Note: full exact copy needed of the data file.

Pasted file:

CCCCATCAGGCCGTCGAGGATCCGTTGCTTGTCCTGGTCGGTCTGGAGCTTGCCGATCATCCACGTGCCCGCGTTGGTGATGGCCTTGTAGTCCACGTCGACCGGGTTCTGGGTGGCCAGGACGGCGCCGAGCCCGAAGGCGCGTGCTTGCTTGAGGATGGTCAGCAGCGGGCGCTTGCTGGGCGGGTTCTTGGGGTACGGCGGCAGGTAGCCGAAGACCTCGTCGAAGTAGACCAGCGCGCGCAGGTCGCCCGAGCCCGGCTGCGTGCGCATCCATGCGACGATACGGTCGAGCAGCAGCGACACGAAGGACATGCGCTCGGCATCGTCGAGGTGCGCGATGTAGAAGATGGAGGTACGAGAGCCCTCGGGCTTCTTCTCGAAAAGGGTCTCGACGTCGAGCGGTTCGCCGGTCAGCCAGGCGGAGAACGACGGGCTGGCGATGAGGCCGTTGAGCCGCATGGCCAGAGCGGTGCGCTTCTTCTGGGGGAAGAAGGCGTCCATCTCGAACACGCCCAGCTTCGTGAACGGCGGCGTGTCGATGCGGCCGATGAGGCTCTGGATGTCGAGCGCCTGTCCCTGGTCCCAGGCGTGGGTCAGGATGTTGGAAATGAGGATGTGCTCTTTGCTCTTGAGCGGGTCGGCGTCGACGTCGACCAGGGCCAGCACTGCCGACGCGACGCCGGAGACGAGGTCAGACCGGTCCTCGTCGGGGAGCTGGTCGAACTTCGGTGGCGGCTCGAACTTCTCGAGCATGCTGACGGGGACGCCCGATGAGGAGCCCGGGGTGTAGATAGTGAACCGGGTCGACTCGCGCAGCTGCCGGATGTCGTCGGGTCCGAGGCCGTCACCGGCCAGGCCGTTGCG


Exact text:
CCCCATCAGGCCGTCGAGGATCCGTTGCTTGTCCTGGTCGGTCTGGAGCTTGCCGATCATCCACGTGCCCGCGTTGGTGATGGCCTTGTAGTCCACGTCGACCGGGTTCTGGGTGGCCAGGACGGCGCCGAGCCCGAAGGCGCGTGCTTGCTTGAGGATGGTCAGCAGCGGGCGCTTGCTGGGCGGGTTCTTGGGGTACGGCGGCAGGTAGCCGAAGACCTCGTCGAAGTAGACCAGCGCGCGCAGGTCGCCCGAGCCCGGCTGCGTGCGCATCCATGCGACGATACGGTCGAGCAGCAGCGACACGAAGGACATGCGCTCGGCATCGTCGAGGTGCGCGATGTAGAAGATGGAGGTACGAGAGCCCTCGGGCTTCTTCTCGAAAAGGGTCTCGACGTCGAGCGGTTCGCCGGTCAGCCAGGCGGAGAACGACGGGCTGGCGATGAGGCCGTTGAGCCGCATGGCCAGAGCGGTGCGCTTCTTCTGGGGGAAGAAGGCGTCCATCTCGAACACGCCCAGCTTCGTGAACGGCGGCGTGTCGATGCGGCCGATGAGGCTCTGGATGTCGAGCGCCTGTCCCTGGTCCCAGGCGTGGGTCAGGATGTTGGAAATGAGGATGTGCTCTTTGCTCTTGAGCGGGTCGGCGTCGACGTCGACCAGGGCCAGCACTGCCGACGCGACGCCGGAGACGAGGTCAGACCGGTCCTCGTCGGGGAGCTGGTCGAACTTCGGTGGCGGCTCGAACTTCTCGAGCATGCTGACGGGGACGCCCGATGAGGAGCCCGGGGTGTAGATAGTGAACCGGGTCGACTCGCGCAGCTGCCGGATGTCGTCGGGTCCGAGGCCGTCACCGGCCAGGCCGTTGCG